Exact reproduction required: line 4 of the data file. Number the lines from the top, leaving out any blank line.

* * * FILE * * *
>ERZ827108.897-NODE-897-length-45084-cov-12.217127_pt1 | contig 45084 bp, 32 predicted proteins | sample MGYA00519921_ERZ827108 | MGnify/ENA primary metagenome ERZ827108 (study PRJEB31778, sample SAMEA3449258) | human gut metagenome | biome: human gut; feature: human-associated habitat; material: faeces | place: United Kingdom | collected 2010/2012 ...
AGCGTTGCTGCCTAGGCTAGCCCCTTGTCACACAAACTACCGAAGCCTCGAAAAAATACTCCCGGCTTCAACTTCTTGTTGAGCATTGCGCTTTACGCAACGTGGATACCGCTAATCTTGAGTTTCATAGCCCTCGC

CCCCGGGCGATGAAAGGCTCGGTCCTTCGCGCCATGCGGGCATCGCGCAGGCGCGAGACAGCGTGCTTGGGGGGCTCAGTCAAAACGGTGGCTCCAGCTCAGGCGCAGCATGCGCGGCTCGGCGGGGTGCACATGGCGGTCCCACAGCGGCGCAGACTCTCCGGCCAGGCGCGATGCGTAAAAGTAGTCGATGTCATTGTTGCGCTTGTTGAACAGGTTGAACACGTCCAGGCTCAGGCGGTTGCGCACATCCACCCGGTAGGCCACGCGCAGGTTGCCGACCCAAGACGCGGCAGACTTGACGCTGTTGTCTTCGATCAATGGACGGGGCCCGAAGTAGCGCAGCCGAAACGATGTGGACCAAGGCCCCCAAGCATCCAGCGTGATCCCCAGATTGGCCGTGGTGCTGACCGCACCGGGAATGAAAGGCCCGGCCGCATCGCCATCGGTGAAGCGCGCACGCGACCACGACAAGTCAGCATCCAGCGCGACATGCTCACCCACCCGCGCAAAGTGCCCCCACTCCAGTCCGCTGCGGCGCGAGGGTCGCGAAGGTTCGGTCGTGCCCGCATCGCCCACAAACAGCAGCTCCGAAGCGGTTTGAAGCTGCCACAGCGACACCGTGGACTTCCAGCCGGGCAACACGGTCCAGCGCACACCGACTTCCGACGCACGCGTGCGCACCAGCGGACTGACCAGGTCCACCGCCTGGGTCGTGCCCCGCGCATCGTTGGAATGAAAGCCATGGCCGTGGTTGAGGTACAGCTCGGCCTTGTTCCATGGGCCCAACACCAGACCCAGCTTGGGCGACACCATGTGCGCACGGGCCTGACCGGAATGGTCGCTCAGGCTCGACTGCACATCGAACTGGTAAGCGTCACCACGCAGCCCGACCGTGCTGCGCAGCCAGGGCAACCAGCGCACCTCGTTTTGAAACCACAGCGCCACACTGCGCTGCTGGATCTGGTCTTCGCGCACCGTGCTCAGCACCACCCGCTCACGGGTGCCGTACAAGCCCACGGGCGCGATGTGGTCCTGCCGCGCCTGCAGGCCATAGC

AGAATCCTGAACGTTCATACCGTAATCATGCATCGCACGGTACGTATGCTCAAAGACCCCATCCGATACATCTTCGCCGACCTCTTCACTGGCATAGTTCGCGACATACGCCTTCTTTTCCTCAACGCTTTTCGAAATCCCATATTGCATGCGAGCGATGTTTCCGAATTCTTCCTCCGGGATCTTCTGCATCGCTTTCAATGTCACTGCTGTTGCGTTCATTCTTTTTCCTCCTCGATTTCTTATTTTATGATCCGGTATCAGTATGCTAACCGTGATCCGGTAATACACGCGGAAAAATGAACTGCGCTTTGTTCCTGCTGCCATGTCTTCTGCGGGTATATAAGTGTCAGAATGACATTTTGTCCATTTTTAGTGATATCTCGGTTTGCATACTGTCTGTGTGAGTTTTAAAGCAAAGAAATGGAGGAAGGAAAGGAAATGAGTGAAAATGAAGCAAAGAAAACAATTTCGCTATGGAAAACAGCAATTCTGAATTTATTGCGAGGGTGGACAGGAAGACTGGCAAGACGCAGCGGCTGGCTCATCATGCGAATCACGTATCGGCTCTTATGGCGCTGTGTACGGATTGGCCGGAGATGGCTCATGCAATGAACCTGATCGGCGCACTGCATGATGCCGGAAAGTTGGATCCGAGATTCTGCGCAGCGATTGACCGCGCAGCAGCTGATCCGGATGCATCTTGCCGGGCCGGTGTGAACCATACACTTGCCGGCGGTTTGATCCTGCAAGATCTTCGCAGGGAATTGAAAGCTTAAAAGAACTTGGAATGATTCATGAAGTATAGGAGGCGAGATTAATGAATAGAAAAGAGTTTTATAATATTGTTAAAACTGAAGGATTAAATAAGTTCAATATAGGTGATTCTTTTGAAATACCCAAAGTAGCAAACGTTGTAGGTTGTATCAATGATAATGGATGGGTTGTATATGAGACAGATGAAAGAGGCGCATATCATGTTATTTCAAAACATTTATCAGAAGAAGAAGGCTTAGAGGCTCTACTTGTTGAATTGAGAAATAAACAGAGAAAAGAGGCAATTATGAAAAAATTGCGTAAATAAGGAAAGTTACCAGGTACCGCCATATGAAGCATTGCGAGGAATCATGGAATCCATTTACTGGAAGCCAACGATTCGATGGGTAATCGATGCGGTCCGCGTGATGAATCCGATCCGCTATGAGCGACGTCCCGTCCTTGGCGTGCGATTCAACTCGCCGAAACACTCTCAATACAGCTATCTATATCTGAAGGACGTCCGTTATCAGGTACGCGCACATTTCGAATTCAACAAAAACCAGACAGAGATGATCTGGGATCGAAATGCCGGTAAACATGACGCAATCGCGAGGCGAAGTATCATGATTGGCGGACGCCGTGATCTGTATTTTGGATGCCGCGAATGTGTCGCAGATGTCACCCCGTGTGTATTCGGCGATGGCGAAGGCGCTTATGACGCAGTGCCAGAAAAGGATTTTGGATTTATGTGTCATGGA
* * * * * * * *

AGAATCCTGAACGTTCATACCGTAATCATGCATCGCACGGTACGTATGCTCAAAGACCCCATCCGATACATCTTCGCCGACCTCTTCACTGGCATAGTTCGCGACATACGCCTTCTTTTCCTCAACGCTTTTCGAAATCCCATATTGCATGCGAGCGATGTTTCCGAATTCTTCCTCCGGGATCTTCTGCATCGCTTTCAATGTCACTGCTGTTGCGTTCATTCTTTTTCCTCCTCGATTTCTTATTTTATGATCCGGTATCAGTATGCTAACCGTGATCCGGTAATACACGCGGAAAAATGAACTGCGCTTTGTTCCTGCTGCCATGTCTTCTGCGGGTATATAAGTGTCAGAATGACATTTTGTCCATTTTTAGTGATATCTCGGTTTGCATACTGTCTGTGTGAGTTTTAAAGCAAAGAAATGGAGGAAGGAAAGGAAATGAGTGAAAATGAAGCAAAGAAAACAATTTCGCTATGGAAAACAGCAATTCTGAATTTATTGCGAGGGTGGACAGGAAGACTGGCAAGACGCAGCGGCTGGCTCATCATGCGAATCACGTATCGGCTCTTATGGCGCTGTGTACGGATTGGCCGGAGATGGCTCATGCAATGAACCTGATCGGCGCACTGCATGATGCCGGAAAGTTGGATCCGAGATTCTGCGCAGCGATTGACCGCGCAGCAGCTGATCCGGATGCATCTTGCCGGGCCGGTGTGAACCATACACTTGCCGGCGGTTTGATCCTGCAAGATCTTCGCAGGGAATTGAAAGCTTAAAAGAACTTGGAATGATTCATGAAGTATAGGAGGCGAGATTAATGAATAGAAAAGAGTTTTATAATATTGTTAAAACTGAAGGATTAAATAAGTTCAATATAGGTGATTCTTTTGAAATACCCAAAGTAGCAAACGTTGTAGGTTGTATCAATGATAATGGATGGGTTGTATATGAGACAGATGAAAGAGGCGCATATCATGTTATTTCAAAACATTTATCAGAAGAAGAAGGCTTAGAGGCTCTACTTGTTGAATTGAGAAATAAACAGAGAAAAGAGGCAATTATGAAAAAATTGCGTAAATAAGGAAAGTTACCAGGTACCGCCATATGAAGCATTGCGAGGAATCATGGAATCCATTTACTGGAAGCCAACGATTCGATGGGTAATCGATGCGGTCCGCGTGATGAATCCGATCCGCTATGAGCGACGTCCCGTCCTTGGCGTGCGATTCAACTCGCCGAAACACTCTCAATACAGCTATCTATATCTGAAGGACGTCCGTTATCAGGTACGCGCACATTTCGAATTCAACAAAAACCAGACAGAGATGATCTGGGATCGAAATGCCGGTAAACATGACGCAATCGCGAGGCGAAGTATCATGATTGGCGGACGCCGTGATCTGTATTTTGGATGCCGCGAATGTGTCGCAGATGTCACCCCGTGTGTATTCGGCGATGGCGAAGGCGCTTATGACGCAGTGCCAGAAAAGGATTTTGGATTTATGTGTCATGGA